One orthodontic appliance of the present invention further comprises at least one first tie wing extending gingivally from the base portion and supporting the hook portion. At least one second tie wing is located on the opposite side of the arch-wire slot relative to the first tie wing and is coupled to the lip-bumper portion. The first and second tie wings preferably each define a substantially wedge-shaped portion to facilitate the attachment of an elastic or ligature to the respective appliance.
One orthodontic appliance of the present invention comprises two first tie wings extending gingivally from the base portion and spaced apart from each other, and at least one of the first tie wings supports the hook portion. In another orthodontic appliance of the present invention, the acute angle of the tooth-abutting surface relative to a plane of the base surface of the arch-wire slot is approximately 25°.
One advantage of the appliance of the present invention is that the tooth-abutting surface is oriented at an acute angle relative to a plane of the base surface of the arch-wire slot. As a result, the torque is applied to the tooth through the base of the appliance. Accordingly, a greater placement accuracy, and greater control over the force vectors applied to the tooth can thus be obtained. In addition, by applying torque with the tooth-abutting surface of the appliance, the lip bumper portion is angled toward the gingival, and thus away from occlusal interference.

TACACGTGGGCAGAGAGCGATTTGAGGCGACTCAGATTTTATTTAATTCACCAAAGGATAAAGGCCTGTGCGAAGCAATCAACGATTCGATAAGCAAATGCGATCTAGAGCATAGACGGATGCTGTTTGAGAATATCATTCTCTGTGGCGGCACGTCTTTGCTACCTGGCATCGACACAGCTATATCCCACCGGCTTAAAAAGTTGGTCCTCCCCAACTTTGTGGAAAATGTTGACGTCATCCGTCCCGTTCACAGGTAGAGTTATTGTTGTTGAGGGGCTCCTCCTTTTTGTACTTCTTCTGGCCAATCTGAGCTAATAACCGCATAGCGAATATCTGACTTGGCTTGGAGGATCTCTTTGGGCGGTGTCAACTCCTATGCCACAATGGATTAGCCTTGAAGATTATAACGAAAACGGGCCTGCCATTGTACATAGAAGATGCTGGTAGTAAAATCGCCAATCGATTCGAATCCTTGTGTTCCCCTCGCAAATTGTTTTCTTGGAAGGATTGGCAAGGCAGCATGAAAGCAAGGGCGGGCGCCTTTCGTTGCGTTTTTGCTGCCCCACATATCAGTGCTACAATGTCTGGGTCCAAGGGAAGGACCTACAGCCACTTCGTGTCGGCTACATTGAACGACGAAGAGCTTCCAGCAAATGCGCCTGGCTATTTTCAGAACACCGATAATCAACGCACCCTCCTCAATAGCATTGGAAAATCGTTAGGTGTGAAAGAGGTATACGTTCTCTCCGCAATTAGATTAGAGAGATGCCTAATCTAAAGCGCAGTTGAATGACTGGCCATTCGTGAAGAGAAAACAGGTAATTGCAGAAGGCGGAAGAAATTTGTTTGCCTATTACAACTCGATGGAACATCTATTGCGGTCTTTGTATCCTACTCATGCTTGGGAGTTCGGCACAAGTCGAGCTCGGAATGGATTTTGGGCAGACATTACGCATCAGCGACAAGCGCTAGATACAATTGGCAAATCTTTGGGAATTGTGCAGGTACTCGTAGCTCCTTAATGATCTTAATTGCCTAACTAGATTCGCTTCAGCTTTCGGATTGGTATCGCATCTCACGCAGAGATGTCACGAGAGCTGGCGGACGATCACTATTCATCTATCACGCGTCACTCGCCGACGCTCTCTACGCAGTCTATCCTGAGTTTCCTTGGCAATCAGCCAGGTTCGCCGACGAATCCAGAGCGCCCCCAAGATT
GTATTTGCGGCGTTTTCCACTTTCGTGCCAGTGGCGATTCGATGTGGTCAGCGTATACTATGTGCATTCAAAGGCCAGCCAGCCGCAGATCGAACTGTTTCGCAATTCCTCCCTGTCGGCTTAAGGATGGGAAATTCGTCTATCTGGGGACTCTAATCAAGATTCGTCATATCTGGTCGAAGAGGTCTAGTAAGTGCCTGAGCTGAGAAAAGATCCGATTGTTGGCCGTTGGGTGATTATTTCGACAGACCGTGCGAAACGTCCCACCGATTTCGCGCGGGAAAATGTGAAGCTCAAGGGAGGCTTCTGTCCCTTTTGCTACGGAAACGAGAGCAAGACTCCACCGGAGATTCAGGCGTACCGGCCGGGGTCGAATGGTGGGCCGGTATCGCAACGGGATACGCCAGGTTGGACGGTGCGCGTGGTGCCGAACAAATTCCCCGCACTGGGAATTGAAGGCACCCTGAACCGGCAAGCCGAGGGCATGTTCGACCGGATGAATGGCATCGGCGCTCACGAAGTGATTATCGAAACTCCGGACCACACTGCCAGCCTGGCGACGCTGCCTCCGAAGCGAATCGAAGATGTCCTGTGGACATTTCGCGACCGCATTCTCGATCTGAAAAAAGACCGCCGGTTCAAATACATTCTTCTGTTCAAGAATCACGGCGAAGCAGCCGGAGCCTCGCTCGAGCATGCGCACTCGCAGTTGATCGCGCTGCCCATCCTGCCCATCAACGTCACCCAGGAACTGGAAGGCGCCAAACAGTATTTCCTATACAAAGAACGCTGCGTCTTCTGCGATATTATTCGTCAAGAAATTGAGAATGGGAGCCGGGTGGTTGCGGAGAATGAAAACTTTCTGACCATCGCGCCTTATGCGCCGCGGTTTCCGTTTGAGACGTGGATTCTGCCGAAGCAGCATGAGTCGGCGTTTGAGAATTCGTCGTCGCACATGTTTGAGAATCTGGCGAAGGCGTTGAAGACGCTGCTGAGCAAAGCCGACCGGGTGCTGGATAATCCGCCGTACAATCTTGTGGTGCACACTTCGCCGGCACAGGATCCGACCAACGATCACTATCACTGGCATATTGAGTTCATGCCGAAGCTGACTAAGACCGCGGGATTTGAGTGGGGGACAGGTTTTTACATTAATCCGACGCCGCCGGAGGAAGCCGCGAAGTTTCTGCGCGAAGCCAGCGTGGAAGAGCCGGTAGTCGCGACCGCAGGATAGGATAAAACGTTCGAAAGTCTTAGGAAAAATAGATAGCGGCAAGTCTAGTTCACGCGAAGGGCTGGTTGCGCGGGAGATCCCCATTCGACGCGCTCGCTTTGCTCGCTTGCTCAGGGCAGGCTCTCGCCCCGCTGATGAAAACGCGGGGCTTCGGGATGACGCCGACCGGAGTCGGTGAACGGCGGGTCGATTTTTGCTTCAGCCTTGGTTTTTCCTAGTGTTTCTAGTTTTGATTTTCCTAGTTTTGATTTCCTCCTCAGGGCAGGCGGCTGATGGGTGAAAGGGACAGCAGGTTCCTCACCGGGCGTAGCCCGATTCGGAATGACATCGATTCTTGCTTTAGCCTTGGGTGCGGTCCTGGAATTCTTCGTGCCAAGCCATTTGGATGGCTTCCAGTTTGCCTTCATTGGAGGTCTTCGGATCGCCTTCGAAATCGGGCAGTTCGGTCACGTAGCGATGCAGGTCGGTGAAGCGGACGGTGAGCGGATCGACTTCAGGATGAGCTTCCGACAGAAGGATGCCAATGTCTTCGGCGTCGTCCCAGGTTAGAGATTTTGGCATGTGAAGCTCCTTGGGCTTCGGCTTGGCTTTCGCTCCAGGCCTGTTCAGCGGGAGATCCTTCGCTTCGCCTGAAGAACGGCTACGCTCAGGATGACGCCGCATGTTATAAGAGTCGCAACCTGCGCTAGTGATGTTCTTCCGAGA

Other advantages of the present invention will be readily appreciated as the invention becomes better understood by reference to the following detailed description when considered in conjunction with the accompanying drawings.
FIG. 1 is a front (mesial) plan view of a molar appliance embodying the present invention.
FIG. 2 is a side plan view of the appliance of FIG. 1.
FIG. 3 is a top plan view of the appliance of FIG. 1.
FIG. 4 is a rear (distal) plan view of the appliance of FIG. 1.
In FIGS. 1-4 a molar appliance embodying the present invention is indicated generally by the reference numeral 10. As sown in FIGS. 1 and 2, the appliance 10 includes a base 12, which defines a tooth-abutting surface 14. As shown in FIG. 2, the tooth-abutting surface 14 is contoured to conform to the curvature of a tooth for attaching the appliance 10 to a tooth. The tooth-abutting surface 14 can be attached to a tooth by means of a molar band (not shown), for example. A bracket body extends buccally from the base 12 and defines occlusal and gingival portions indicated by the numerals 16 and 18, respectively, as shown in FIG. 1. A rectangular arch-wire slot 24 is formed in the base 12 for receiving an arch wire (not shown) and extends across the buccal side of the appliance in the mesial-distal direction, thus forming a divider between the occlusal portion 16 and gingival portion 18, as shown in FIG. 3. The arch-wire slot 24 is defined by parallel side walls 20 and a base wall 21, as shown in FIG. 1. A recessed portion 25 is formed along the buccal edges of the arch-wire slot 24 and is dimensioned to receive an arch-wire cap 26 for retaining the arch wire upon insertion of the arch wire into the arch-wire slot 24.